Oil Sands Truth: Shut Down the Tar Sands

[Keystone] Oil pipeline developers want ND route changes

Oil pipeline developers want ND route changes
By DALE WETZEL Associated Press Writer
The Associated Press - Thursday, April 17, 2008

State regulators will hold a hearing next month on 49 proposed changes in the North Dakota route of the Keystone oil pipeline, which is intended to bring crude from western Canada to Oklahoma and Illinois.

Opponents of the pipeline, and anyone else who is interested, also may ask for a separate hearing on the changes, the Public Service Commission decided Wednesday. Although the commission will consider requests for a hearing, it is not required to grant one.

Public Service Commissioner Kevin Cramer said TransCanada Corp. was asking for a large number of proposed variances for the pipeline's route, which was the subject of a lengthy state review and approval process.

"It is not unusual for the construction crews and the surveying crews, once they get out on the ground in good weather, to find efficiencies, maybe find some landowner issues that they didn't know existed before," he said.

The commission granted TransCanada permission in February to go ahead with the project. Since then, the company has been preparing for construction and pursuing court cases against landowners who are reluctant to allow TransCanada access to their property.

The pipeline's North Dakota segment is planned to stretch for 218 miles through eight North Dakota counties.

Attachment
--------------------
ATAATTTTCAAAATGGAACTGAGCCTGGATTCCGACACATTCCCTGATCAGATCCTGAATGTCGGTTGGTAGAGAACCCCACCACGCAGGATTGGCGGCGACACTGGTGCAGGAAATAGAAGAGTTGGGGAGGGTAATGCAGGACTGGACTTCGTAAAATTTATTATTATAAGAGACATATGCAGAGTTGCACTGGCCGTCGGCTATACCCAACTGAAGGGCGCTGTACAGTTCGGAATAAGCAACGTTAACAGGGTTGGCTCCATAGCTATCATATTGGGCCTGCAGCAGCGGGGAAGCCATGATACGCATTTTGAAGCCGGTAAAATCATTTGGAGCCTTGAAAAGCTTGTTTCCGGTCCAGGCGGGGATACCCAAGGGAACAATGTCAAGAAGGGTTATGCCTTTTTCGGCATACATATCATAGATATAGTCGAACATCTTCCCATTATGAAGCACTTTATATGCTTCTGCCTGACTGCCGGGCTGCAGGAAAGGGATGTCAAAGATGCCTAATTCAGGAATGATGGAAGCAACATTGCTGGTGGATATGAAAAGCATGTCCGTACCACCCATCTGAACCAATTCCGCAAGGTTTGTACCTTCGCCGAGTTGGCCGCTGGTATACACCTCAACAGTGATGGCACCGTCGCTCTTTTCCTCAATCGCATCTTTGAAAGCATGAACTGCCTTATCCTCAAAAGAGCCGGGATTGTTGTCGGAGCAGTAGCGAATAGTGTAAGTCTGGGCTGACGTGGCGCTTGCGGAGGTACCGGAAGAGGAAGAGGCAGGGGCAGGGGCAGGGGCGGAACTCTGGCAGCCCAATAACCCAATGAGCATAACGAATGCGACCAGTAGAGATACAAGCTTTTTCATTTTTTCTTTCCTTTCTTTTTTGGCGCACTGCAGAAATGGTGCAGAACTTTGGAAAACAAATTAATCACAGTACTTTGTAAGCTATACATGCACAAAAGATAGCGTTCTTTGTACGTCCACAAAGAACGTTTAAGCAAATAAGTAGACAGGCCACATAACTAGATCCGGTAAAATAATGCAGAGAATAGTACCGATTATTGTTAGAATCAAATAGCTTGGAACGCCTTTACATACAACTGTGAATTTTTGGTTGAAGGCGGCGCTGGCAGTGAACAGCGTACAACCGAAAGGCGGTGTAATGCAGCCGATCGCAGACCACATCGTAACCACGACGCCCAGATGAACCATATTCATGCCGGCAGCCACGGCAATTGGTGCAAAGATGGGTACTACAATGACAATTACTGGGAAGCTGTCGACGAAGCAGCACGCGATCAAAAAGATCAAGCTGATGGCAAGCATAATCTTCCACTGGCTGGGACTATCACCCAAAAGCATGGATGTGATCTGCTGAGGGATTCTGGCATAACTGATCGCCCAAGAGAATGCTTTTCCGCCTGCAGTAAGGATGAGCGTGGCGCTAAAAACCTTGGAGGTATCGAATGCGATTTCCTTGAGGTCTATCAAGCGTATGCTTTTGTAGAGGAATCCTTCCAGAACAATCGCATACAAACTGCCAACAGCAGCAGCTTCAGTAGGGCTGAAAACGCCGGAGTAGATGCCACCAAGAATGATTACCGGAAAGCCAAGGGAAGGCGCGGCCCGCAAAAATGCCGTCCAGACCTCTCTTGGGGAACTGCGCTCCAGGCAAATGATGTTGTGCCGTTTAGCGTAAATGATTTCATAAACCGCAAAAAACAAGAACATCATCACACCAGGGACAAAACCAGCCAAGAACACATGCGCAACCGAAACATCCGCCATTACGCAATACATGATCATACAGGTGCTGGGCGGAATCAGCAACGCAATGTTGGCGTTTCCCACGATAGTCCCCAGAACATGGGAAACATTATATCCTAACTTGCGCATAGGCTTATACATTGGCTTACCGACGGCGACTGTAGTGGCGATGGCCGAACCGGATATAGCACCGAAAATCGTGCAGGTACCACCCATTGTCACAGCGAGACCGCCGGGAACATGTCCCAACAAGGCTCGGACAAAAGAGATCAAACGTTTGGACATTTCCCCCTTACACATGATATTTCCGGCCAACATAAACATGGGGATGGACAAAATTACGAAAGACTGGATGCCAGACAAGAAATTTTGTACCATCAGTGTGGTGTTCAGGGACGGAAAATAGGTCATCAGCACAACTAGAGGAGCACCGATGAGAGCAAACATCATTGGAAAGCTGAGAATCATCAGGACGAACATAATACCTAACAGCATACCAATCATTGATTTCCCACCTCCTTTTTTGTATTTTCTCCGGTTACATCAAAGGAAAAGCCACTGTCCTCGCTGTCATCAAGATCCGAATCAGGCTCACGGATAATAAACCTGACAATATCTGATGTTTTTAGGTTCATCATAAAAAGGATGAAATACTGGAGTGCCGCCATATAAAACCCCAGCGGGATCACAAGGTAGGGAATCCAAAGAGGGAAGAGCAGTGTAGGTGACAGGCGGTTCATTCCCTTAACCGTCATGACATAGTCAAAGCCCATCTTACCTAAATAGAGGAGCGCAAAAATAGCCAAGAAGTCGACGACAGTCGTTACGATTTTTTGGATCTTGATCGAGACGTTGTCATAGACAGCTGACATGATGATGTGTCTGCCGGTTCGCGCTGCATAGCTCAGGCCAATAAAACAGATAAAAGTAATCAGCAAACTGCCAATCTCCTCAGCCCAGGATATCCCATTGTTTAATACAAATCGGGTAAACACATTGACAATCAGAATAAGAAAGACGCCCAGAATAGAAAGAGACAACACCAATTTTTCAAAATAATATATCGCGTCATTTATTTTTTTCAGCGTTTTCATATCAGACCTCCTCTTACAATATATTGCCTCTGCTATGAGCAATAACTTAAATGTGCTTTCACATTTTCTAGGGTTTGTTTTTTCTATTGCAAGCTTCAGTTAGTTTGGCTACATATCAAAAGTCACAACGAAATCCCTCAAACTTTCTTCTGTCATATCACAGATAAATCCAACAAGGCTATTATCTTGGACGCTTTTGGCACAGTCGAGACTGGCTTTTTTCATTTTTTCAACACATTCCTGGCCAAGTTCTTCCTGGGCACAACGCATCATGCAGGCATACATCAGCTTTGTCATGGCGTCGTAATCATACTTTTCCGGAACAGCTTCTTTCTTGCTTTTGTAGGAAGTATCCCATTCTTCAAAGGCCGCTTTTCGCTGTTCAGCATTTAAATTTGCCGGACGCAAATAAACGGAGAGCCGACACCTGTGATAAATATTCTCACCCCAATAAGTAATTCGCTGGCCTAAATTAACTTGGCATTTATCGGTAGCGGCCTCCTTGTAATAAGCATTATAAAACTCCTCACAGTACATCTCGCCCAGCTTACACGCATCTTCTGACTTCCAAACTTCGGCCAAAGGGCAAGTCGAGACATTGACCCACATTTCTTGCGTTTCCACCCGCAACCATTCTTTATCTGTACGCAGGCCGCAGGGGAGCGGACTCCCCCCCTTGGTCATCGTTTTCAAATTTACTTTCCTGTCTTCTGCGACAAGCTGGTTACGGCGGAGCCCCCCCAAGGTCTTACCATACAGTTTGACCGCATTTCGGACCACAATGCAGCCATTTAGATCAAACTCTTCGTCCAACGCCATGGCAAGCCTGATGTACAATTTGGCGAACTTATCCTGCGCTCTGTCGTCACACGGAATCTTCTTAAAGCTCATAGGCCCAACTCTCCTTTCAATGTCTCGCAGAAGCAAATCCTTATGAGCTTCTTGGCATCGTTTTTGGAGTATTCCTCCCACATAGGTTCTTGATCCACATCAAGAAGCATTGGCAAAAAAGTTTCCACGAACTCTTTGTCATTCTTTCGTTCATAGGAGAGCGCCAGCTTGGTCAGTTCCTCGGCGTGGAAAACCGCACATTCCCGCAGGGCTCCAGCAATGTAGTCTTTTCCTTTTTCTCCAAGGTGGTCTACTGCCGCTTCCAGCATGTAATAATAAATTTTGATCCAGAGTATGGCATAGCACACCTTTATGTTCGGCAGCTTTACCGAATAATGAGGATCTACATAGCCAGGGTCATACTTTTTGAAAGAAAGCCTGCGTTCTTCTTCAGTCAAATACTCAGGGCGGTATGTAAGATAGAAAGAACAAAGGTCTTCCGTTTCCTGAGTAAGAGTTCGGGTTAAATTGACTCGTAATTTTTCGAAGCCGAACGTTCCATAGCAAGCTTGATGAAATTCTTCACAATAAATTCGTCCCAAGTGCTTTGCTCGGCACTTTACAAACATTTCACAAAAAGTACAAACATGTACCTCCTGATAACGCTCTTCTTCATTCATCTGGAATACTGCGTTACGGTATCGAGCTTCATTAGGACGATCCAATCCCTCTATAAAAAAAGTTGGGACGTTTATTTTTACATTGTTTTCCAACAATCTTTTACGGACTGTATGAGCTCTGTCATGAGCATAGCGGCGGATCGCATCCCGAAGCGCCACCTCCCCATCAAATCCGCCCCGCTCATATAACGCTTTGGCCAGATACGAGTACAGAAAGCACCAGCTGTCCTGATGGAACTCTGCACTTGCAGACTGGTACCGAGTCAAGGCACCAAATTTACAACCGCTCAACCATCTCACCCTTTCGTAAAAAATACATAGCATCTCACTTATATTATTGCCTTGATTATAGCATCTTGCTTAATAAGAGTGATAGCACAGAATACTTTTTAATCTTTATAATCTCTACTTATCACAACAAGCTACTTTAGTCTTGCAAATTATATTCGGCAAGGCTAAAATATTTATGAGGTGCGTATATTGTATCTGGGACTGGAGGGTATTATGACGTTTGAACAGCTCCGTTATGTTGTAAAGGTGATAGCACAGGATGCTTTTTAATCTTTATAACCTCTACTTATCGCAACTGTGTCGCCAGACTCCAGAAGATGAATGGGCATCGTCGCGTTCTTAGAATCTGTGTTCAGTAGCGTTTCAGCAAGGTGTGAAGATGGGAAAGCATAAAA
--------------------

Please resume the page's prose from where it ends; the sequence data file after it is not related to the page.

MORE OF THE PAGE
The Public Service Commission voted Wednesday to schedule an informal hearing at 1:30 p.m. May 21 to discuss the proposed route changes with TransCanada officials.

The commission also set a May 19 deadline for requests for a formal hearing on the changes. If a hearing is granted, testimony will be taken under oath.

"There are enough reroutes here that really, we ought to take some time (and) provide the public the opportunity for a hearing," Cramer said.

Separately, the commission voted to advertise for consultants who will serve as inspectors during the Keystone line's construction and help the commission's staff with work in siting energy projects.

North Dakota's burgeoning energy development has meant more work for the Public Service Commission's staff and help is needed, Commission President Susan Wefald said.

"We have a very small staff .... and we have a large workload before the commission of potential siting projects, and so we're seeking assistance with those projects," Wefald said.

Cramer and Commissioner Tony Clark said hiring temporary consultants was preferable to taking on permanent staff.

"It's tough from a government standpoint to deal with that, because ... you can't build the church for the Easter Sunday crowd, and you can't build the staff for those periods when you have just a tremendous amount of workload," Clark said. "The way that we are able to manage it is through these consulting contracts."


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